Ex-IGP Musa on Tawfiq probe: Border closure just an excuse

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Police were just giving excuses when they cited border closure for the delay in the investigation of corruption allegations against Tawfiq Ayman, says former inspector-general of police Musa Hassan.

Tawfiq, the husband of former Bank Negara Malaysia (BNM) governor Zeti Akhtar Aziz, is being investigated over claims of receiving funds linked to 1MDB.

Musa stressed that police had good relationship with their counterparts in Singapore who could help them with the investigation.

“Although the police cannot cross the border, they can ask for cooperation from the Singaporean police,” he told FMT.

“During my tenure, I always asked them to help us. There was no problem. I believe their commissioner of police would be willing to help.”

He said that even if police were allowed to enter Singapore, they would still need cooperation from their counterparts there.

“Border closure is just an excuse. Even if we go there, what power do we have to investigate? We still need cooperation from them.

“What power do we have to record a statement there? We don’t have such power in other countries unless we bring the said person to our high commission,” he said.

On Tuesday, deputy law minister Mas Ermieyati Samsudin said the police were supposed to continue with the investigation against Tawfiq in Singapore but were unable to do so because the border had been closed.

Meanwhile, Bukit Aman Commercial CID Department director Mohd Kamarudin Md Din said the police are tracking and identifying several documents as well as witnesses who are abroad to assist in the investigation.

He said police had contacted the countries involved and have not received the required response.

“The investigation paper (on Tawfiq) has been wrapped up and would be submitted to the Attorney-General’s Chambers for further action, but we have received orders to obtain the documents and witnesses involved,” he said in a media conference today.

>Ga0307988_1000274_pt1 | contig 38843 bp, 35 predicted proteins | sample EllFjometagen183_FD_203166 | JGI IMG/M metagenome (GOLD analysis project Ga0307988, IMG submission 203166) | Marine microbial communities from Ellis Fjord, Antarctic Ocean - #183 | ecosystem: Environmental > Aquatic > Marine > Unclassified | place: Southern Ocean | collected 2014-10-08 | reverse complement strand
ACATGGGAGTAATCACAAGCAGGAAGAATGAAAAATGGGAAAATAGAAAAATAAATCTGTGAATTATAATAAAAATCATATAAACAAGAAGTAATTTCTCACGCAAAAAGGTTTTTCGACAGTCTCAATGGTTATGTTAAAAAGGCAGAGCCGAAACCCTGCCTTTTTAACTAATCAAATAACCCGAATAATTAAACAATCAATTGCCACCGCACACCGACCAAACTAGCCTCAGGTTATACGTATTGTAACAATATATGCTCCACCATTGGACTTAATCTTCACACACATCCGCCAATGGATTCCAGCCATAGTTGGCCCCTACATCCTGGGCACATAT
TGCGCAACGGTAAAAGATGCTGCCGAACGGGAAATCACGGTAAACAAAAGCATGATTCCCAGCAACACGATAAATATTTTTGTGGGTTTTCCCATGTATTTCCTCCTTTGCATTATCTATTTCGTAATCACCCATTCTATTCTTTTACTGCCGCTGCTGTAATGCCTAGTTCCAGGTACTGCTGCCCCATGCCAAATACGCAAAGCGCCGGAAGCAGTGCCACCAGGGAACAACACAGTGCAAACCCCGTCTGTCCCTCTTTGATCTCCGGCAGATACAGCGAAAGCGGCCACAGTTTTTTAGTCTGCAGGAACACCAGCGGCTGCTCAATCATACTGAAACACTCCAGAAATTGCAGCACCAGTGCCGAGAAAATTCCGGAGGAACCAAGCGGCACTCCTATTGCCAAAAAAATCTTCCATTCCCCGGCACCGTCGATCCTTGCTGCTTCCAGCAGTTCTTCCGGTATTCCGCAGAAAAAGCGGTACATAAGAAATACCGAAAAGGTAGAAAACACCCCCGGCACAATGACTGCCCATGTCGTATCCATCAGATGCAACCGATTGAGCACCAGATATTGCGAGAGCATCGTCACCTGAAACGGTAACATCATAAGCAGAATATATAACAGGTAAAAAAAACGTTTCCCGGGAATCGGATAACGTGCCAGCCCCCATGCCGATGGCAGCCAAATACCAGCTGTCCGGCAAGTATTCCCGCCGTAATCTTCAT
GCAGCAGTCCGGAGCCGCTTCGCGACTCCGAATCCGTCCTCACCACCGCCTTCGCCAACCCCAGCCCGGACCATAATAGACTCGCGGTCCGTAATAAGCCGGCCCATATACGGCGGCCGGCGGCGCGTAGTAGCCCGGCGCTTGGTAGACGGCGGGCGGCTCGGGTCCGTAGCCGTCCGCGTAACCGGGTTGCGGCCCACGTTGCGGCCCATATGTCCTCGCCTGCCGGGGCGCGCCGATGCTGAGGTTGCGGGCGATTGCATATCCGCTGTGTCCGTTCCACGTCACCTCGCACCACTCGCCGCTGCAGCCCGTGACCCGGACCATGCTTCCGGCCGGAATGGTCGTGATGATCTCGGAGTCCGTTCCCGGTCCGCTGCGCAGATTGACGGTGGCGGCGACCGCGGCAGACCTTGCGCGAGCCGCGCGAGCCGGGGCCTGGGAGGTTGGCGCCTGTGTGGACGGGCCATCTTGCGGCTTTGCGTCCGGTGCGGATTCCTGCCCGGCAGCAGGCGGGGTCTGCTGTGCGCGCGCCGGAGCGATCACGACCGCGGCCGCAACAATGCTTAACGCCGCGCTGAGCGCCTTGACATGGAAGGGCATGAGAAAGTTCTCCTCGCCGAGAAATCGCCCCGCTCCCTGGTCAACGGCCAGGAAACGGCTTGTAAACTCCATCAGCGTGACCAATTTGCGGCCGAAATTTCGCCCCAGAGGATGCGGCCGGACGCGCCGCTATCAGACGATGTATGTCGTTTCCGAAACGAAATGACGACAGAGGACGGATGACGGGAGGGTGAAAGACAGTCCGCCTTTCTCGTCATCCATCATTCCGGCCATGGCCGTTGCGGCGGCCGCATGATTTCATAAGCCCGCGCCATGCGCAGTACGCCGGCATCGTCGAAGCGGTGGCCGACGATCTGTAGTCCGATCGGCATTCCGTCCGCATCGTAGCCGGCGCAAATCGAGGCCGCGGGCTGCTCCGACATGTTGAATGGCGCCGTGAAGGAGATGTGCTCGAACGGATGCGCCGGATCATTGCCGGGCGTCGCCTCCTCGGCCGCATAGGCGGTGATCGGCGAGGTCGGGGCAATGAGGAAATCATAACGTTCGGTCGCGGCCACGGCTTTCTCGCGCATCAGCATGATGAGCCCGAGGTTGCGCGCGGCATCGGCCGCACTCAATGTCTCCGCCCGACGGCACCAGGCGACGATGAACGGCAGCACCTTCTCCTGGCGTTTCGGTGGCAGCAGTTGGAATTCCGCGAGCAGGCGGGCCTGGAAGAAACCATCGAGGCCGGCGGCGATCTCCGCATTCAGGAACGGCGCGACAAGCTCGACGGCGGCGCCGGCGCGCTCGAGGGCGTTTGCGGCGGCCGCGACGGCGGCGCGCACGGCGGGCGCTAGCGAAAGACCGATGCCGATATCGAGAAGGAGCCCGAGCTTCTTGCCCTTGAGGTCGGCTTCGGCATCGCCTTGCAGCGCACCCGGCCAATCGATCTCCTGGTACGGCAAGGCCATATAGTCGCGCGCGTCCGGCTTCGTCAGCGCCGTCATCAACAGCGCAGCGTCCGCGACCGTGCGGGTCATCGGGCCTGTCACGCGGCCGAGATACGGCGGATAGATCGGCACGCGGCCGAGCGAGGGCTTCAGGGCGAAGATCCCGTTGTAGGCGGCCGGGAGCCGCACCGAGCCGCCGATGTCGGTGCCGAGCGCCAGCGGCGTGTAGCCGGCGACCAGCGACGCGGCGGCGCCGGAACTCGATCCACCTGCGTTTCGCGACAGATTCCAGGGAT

According to Kamarudin, the police could not arbitrarily obtain the statements of witnesses and related documents and have to wait for the green light from the countries involved.

Earlier, the media reported that Tawfiq, via legal firm Tetuan Jagjit, Ariff & Co, had issued a statement to clarify he had not received any form of bribes from anybody.

The statement was made when former Goldman Sachs banker, Tim Leissner was testifying in the trial against his former officer Roger Ng at the High Court in Brooklyn, New York, recently.

Leissner was reported to have mentioned the involvement of Tawfiq in the corruption of the joined project between PetroSaudi and 1MDB during the current trial.

The Malaysian Anti-Corruption Commission (MACC) had earlier reported that at least RM65 million linked to 1MDB funds was withdrawn from Singapore and was kept in a company owned by Tawfiq.

In March last year, it was reported that police had begun investigations into 1MDB-linked funds allegedly transferred to a bank account that Tawfiq owned in Singapore.

Singapore police were reported to have informed BNM of suspicious transactions in 2015 and 2016 involving a company owned by Zeti’s husband and one of her sons.